European Parliament Suffered By Cyber Attack After Vote On Russia

The European Parliament suffered a cyberattack on Wednesday morning, shortly after the institution. Voted to strengthen economic sanctions against Russia for its involvement in eastern Ukraine and annexation of Crimea earlier this year. The new sanctions are expected to be implemented as early as Thursday. In response, Russian officials have threatened retaliation. But have not yet confirmed whether or not they will enact counter-sanctions against Europe. The US has also announced plans to impose further sanctions on Russia if it continues to engage in state-sponsored terrorism and undermine Ukraine’s democratic processes [1].

 

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Xavier.belleken
Xavier.belleken , CEO
InfoSec Expert
November 24, 2022 4:45 pm

Lupovis actively tracks cybercrime across the globe, and we often see attacks take place in response to specific events, which is what has happened here.
 
Fortunately, it looks like the EU parliament has been able to defend the availability of its services, but it does show there is no smoke without fire.
 
When organisations or governments alley themselves with Ukraine, or when they oppose Russia’s invasion, we often see them suffer a tsunami off attacks in retaliation. These are not just from nation-state actors, but hacktivists and patriotic hackers as well.
 
Preparing for these incidents and understanding the likelihood of them happening and the techniques criminals could employ is a vital defence for all governments and businesses.

Last edited 14 days ago by xavier.belleken
Nadir.izrael
Nadir.izrael , Co-Founder and CTO
InfoSec Expert
November 24, 2022 4:44 pm

The landscape here is greatly evolving and has changed monumentally over the last five years, and we as citizens are not yet used to the idea of cyberwarfare being a legitimate tool that a country can employ – but the truth is that we are all on the frontlines. Even if the disruption itself doesn’t seem major, a cyberattack on the government can create an underlying fear of chaos amongst citizens. Every country and organization should think very carefully about its cybersecurity posture. That said, having a bullet-proof defense against DDoS attacks is almost impossible. So, it’s critical that government, business and IT leaders understand the threat landscape and adapt with it by having multi-layered defense strategies that strengthen their cybersecurity posture to prevent these attacks altogether.

Last edited 14 days ago by nadir.izrael
Martin Jartelius
Martin Jartelius , CSO
InfoSec Expert
November 24, 2022 4:36 pm

Given that the affected systems are critical for the functioning of the parliament as a part of its work processes, it is concerning to see they rely on a single point of failure that can be easily targeted by distributed denial of service attacks. Cyber security is first and foremost about understanding and preparing for the acts of the adversaries based on risk and criticality. This can be achieved by proactively gathering and analysing threat intelligence to guide the work, which in this case the potential adversaries are relatively easy to predict. Given that EU is attempting to enforce stronger cyber security through new legislations, it is certainly time to review the very core systems for the democratic processes.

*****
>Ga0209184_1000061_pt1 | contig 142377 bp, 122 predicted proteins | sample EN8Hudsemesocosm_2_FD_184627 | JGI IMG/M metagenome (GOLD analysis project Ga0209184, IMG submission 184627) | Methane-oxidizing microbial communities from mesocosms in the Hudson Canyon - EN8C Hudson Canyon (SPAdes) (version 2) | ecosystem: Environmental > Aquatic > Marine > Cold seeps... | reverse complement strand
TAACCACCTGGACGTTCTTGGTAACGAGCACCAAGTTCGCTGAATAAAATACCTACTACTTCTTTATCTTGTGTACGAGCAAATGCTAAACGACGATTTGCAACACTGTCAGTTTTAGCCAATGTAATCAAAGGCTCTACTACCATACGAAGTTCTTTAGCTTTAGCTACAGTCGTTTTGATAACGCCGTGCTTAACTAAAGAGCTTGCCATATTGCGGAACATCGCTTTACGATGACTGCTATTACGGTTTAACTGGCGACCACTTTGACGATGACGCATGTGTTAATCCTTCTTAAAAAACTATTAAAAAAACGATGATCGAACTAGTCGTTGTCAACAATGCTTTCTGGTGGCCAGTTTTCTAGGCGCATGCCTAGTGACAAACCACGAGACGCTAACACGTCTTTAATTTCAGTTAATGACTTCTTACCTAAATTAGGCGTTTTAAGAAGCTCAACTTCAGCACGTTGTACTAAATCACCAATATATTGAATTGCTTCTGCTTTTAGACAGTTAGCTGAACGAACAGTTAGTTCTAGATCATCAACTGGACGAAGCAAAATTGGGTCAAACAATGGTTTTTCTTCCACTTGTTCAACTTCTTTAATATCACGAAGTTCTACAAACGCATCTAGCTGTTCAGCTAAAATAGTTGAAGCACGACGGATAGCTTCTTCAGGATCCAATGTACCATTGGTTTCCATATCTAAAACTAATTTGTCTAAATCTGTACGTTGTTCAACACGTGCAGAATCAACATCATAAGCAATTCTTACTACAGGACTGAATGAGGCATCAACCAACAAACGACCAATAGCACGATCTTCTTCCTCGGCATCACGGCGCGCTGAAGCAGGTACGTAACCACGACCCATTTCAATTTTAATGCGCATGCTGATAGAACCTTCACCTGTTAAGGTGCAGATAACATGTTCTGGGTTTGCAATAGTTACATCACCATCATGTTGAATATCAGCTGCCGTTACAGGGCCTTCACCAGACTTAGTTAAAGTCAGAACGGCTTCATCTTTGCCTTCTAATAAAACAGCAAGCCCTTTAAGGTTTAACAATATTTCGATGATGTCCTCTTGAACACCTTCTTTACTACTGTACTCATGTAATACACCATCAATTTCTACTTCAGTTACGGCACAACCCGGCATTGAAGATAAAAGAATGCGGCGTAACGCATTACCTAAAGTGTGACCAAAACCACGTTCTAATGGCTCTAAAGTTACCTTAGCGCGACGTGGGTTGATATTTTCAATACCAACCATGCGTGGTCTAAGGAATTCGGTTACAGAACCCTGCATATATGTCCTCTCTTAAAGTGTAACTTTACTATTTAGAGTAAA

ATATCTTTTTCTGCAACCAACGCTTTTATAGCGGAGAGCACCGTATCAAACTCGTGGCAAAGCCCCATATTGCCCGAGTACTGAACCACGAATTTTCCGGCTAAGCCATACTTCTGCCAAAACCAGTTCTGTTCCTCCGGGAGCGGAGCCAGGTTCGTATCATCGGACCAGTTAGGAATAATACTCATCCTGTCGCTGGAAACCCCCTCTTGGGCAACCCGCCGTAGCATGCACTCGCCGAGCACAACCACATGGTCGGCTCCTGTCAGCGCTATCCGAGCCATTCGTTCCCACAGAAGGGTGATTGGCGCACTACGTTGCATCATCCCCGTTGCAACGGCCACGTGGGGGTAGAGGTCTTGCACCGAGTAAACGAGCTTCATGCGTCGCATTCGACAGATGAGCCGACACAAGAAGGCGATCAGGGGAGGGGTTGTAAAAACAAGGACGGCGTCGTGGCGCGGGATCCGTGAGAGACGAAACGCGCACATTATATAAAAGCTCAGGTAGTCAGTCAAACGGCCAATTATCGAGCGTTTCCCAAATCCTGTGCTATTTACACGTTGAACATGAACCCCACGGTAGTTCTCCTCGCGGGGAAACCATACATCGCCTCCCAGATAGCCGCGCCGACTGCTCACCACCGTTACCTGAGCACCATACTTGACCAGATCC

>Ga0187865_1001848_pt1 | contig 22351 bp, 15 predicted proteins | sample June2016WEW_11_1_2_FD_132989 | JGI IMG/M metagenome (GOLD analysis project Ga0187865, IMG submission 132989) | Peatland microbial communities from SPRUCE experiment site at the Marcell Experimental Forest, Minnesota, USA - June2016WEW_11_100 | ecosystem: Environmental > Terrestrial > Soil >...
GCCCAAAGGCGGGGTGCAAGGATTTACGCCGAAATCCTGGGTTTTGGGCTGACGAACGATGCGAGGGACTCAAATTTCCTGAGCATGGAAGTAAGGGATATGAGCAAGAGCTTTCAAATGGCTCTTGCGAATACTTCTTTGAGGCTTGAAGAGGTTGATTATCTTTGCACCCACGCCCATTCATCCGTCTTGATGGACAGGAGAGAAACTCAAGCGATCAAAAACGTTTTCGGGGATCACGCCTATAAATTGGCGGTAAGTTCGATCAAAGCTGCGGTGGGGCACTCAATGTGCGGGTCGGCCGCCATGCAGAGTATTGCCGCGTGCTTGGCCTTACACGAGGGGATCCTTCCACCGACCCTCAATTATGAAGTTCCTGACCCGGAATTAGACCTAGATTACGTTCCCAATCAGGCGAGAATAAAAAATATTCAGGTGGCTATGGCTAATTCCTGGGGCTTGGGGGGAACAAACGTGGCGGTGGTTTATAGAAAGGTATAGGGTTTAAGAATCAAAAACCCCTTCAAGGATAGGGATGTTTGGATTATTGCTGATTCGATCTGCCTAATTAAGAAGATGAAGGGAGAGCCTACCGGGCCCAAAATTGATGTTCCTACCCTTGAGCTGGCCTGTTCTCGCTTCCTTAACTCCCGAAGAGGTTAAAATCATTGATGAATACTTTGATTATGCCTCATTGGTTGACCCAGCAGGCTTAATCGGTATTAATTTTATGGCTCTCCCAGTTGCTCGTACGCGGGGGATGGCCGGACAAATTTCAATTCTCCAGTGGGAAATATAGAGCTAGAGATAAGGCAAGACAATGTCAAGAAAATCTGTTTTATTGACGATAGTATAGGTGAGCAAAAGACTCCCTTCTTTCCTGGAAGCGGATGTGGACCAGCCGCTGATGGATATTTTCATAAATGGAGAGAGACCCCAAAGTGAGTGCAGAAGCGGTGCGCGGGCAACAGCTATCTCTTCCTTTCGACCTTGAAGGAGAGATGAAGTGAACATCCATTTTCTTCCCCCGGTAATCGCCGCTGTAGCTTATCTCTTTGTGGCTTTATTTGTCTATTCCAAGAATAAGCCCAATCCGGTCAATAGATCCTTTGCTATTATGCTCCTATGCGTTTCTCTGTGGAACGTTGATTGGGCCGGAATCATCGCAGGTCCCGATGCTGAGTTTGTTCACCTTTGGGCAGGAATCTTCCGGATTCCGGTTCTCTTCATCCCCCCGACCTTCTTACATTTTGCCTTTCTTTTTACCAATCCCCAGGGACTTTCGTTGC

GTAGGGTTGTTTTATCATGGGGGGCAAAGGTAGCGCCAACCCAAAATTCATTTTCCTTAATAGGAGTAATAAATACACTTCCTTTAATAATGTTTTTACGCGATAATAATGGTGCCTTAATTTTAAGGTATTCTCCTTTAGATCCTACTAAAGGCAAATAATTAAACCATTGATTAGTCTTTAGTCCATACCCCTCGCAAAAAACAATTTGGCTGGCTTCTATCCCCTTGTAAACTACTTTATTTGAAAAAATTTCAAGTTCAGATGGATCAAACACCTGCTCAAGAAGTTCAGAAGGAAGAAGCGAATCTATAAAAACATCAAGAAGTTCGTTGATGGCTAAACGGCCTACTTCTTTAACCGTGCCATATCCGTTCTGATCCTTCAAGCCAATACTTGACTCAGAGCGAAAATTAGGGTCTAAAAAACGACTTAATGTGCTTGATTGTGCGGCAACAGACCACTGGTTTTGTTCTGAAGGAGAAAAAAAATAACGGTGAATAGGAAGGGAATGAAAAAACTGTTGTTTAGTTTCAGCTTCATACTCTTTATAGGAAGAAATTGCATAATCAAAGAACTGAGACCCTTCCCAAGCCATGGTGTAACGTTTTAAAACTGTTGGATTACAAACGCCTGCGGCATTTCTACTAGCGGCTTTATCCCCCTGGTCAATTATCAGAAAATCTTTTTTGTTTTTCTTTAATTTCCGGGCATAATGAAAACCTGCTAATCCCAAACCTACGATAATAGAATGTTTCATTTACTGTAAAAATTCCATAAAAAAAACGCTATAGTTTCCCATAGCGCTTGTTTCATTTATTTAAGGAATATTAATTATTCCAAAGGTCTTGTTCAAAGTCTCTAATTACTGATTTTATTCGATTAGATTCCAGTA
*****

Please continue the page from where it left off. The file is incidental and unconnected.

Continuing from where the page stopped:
Last edited 14 days ago by Martin Jartelius
Avishai Avivi
Avishai Avivi , CISO
InfoSec Expert
November 24, 2022 4:35 pm

On the heels of our cyber warfare panel, this is an interesting example of how a cyber-attack may translate to have real-world impact. According to publicly available information, the European Parliament is subject to a Distributed Denial of Service (DDoS). While all public sources call it a sophisticated attack, DDoS attacks more similar to carpet bombing a target with dumb bombs. The DDoS attack mainly aims at exhausting the computing resources of the target. What is interesting to. Note is that DDoS attacks typically impact only the outside shell of an organisation. From public comments, it would appear that some internal services have been impacted as well. This can indicate one of two things. First, the DDoS attack may have been used as a distraction while a smarter more sophisticated attack was directed at the internal services. The second possibility is that the European Parliament’s network was not built to fully segregate the internal services from the outside, publicly facing, services. At this point it is hard to tell which of the two is the correct explanation for the impact noted on internal services. Another takeaway is to note how dependent we have all become on the public internet – that a cyberattack can send people scrambling to find workarounds to downed online services.

Last edited 14 days ago by Avishai Avivi
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